PARIS, Aug 29 (Benin News) –
According to a model study presented at the European Society of Cardiology ESC 2022, stopping statin therapy early could significantly reduce lifelong protection against heart disease, with much of the benefit occurring later in life.
The lead author of the study, Dr. Runguo Wu, from Queen Mary University of London (UK), points out that “the study shows that people in their forties have a high likelihood of developing cardiovascular disease, and people of all ages who already have heart disease should start cholesterol-lowering therapy immediately. Discontinuing treatment unless recommended by a doctor does not seem like a wise option.
Cardiovascular disease is the leading cause of disease and death worldwide, and high cholesterol is a major modifiable risk factor. There is strong evidence that lowering low-density lipoprotein cholesterol by 1 mmol/L with statins reduces the risk of ischemic heart disease and stroke by 24% to 25%.
Statins are the most widely used lipid-modifying drug: it is estimated that more than 145 million people took them in 2018. However, late treatment initiation and poor adherence to therapy are common. Exaggerated claims about side effects of statins may also account for their underuse in people at increased risk of cardiovascular events.
There is some uncertainty about when to start statin therapy and how long to continue it to maximize its effects. This study estimated the accumulation of statin benefits as a function of age at treatment initiation using a microsimulation model developed from data from 118,000 participants in large international statin studies conducted by the Cholesterol Treatment Trialists’ (CTT) Collaboration and 500,000 subjects from the Cholesterol Treatment Trialists’ (CTT) Collaboration UK Biobank were conducted population cohort.
The model used individual characteristics (eg, age, gender) and medical history to simulate each participant’s annual risk of myocardial infarction, stroke, coronary artery revascularization, diabetes, cancer, vascular death, and non-vascular death.
Treatment with a standard statin dose (40 mg daily) was used to assess the effect of treatment compared to no treatment in the following scenarios: (1) Lifelong treatment (administered until death or until age 110, if earlier ), (2) stopping treatment at age 80, and (3) delaying treatment initiation by five years in elderly participants under 45 years of age.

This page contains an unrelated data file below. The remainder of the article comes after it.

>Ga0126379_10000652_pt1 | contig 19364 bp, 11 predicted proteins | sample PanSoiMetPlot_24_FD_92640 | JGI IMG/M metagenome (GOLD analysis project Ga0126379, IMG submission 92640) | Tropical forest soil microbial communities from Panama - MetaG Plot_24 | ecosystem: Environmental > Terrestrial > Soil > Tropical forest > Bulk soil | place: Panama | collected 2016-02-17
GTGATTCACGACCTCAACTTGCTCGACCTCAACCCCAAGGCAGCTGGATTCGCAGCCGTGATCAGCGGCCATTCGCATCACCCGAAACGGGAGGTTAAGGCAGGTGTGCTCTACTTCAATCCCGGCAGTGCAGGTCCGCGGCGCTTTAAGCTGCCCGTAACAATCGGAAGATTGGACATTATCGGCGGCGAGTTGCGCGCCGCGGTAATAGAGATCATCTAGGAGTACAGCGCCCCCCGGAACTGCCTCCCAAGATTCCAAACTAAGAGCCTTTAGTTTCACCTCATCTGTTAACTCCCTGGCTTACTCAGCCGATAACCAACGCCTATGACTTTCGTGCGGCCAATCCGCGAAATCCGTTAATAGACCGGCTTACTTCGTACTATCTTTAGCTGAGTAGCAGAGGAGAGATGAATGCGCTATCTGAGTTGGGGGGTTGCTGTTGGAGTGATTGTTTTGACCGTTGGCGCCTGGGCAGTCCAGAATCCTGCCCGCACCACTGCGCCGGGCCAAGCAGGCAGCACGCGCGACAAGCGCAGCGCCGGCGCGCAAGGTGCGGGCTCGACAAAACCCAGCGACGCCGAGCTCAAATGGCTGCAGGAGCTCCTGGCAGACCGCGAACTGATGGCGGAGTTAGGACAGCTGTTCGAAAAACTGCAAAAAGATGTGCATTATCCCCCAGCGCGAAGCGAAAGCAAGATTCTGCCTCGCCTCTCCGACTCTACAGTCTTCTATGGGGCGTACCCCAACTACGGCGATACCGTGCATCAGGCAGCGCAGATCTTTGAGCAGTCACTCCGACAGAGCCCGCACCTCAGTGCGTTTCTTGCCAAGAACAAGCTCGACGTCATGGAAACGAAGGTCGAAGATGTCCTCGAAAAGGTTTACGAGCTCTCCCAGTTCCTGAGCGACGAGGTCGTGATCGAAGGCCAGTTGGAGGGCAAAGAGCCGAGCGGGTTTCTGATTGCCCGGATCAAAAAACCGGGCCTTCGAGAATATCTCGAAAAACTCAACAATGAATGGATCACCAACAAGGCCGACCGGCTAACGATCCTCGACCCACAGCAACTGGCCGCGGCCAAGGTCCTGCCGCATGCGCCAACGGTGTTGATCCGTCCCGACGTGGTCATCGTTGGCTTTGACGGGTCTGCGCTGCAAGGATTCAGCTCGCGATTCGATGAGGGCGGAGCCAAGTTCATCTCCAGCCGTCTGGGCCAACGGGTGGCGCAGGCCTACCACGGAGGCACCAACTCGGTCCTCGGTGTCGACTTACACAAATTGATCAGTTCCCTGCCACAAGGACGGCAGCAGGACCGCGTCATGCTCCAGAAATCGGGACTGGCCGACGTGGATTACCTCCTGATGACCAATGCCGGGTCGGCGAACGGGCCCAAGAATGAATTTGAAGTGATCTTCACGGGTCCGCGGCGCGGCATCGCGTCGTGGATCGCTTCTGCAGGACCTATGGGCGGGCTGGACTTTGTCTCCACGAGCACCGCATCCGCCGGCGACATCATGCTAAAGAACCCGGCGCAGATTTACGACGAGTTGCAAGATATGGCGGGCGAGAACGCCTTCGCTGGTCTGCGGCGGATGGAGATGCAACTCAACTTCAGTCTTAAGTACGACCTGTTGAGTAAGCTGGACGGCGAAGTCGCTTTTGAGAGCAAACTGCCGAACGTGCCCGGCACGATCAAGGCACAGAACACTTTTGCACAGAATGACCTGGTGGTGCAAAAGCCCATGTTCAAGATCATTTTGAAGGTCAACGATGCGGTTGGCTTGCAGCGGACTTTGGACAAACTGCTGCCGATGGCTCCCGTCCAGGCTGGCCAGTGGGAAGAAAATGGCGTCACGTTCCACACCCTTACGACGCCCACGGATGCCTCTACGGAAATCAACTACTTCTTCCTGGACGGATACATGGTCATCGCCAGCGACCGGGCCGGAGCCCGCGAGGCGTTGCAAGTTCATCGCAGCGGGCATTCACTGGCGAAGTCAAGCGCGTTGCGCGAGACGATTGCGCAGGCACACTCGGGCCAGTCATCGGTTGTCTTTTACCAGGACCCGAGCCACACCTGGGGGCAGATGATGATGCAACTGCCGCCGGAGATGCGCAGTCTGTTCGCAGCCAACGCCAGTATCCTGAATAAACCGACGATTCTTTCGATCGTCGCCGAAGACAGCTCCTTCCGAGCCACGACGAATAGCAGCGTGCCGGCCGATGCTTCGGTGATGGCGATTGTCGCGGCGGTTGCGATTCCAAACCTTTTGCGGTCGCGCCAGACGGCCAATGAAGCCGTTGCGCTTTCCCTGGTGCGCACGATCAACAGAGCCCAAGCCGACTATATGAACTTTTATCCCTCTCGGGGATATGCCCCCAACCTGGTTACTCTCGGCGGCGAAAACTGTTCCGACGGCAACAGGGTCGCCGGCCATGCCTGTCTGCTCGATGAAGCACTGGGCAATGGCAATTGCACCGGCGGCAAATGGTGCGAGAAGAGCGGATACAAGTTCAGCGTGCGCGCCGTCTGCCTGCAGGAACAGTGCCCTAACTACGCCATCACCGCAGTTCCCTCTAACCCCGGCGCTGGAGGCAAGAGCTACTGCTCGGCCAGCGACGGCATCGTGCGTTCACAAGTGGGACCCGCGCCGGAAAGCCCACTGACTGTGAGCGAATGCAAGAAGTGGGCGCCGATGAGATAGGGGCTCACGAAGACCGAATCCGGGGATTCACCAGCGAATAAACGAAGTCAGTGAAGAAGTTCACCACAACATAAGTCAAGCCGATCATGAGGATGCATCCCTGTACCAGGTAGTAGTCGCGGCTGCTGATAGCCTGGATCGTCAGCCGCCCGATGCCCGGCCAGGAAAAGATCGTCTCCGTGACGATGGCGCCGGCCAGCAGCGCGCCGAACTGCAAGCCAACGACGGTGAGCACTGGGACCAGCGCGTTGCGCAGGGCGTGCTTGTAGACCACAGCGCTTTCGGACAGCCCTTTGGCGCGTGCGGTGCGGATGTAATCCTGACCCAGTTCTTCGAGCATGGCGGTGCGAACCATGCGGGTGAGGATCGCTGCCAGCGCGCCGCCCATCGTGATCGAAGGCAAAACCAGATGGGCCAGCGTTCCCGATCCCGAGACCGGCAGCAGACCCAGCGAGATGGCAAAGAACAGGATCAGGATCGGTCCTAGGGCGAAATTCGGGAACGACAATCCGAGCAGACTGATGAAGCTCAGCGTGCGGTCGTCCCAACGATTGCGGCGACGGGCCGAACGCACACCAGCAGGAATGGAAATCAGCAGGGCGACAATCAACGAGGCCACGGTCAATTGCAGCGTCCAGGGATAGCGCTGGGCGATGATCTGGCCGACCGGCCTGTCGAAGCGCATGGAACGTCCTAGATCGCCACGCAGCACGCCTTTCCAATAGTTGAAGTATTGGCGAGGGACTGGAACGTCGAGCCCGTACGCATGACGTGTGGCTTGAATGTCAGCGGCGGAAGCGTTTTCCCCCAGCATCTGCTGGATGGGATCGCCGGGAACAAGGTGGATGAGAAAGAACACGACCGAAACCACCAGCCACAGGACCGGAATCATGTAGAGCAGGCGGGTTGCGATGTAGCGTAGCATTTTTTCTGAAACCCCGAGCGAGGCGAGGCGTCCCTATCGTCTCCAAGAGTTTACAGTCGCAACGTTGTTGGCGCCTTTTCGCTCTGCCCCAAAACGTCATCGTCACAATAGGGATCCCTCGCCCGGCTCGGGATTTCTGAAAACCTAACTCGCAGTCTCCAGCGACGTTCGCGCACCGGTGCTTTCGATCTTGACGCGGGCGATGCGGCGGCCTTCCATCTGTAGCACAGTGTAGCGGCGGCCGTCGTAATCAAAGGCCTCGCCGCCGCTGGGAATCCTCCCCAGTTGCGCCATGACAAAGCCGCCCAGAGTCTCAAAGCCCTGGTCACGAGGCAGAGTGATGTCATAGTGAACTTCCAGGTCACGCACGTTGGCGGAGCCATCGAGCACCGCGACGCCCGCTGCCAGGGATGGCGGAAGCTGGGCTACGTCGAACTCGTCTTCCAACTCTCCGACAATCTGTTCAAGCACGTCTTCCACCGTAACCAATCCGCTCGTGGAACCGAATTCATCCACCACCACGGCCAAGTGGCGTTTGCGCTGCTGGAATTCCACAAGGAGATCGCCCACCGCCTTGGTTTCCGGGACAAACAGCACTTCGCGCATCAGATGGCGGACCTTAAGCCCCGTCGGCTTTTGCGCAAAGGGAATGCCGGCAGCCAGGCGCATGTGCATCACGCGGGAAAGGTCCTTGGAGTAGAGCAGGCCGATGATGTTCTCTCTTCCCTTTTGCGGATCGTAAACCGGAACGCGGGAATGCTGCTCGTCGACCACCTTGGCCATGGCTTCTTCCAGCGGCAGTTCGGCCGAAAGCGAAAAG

Statin benefit was measured in quality-adjusted life-years (QALYs), which is a health-adjusted lifespan to reflect quality of life. One QALY is equivalent to one year of life in perfect health. Benefits were also broken down by baseline cardiovascular risk, which refers to the likelihood of having a heart attack or stroke within the next 10 years and is based on age, blood pressure, cholesterol levels, smoking and medical conditions.
The researchers found that a large fraction of the QALYs gained from statin treatment occurred later in life. The higher the participants’ 10-year cardiovascular risk, the greater and earlier the benefit of statins.
Compared to lifelong statins, stopping treatment by age 80 eliminated much of the potential benefit, particularly for people at relatively low cardiovascular risk.
“Our study suggests that people who start taking statins at age 50 but stop taking them at age 80, rather than continuing for life, lose 73% of the QALY benefit if they are at relatively low cardiovascular risk and 36% if they are at high cardiovascular risk, because high-risk people benefit earlier,” notes Dr. Wu.
Women’s cardiovascular risk is generally lower than men’s,” he continues. This means that for women, most of the lifelong benefits of statins occur later in life, and stopping treatment prematurely is likely to be more harmful than for men.
For people under 45 with low cardiovascular risk, meaning less than 5% chance of having a myocardial infarction or stroke in the next 10 years, delaying statin use by five years had little effect: they just lost 2% the potential QALY benefit of lifetime treatment.
However, the impact was greater in people under 45 years of age at high cardiovascular risk, ie more than 20% chance of having a heart attack or stroke within the next 10 years: they lost 7% of the potential benefit in terms of lifetime QALYs Treatment.
dr Wu points out that “again, this is because people at high cardiovascular risk start to see benefits very early and have more to lose by delaying statin therapy than people at low risk.”
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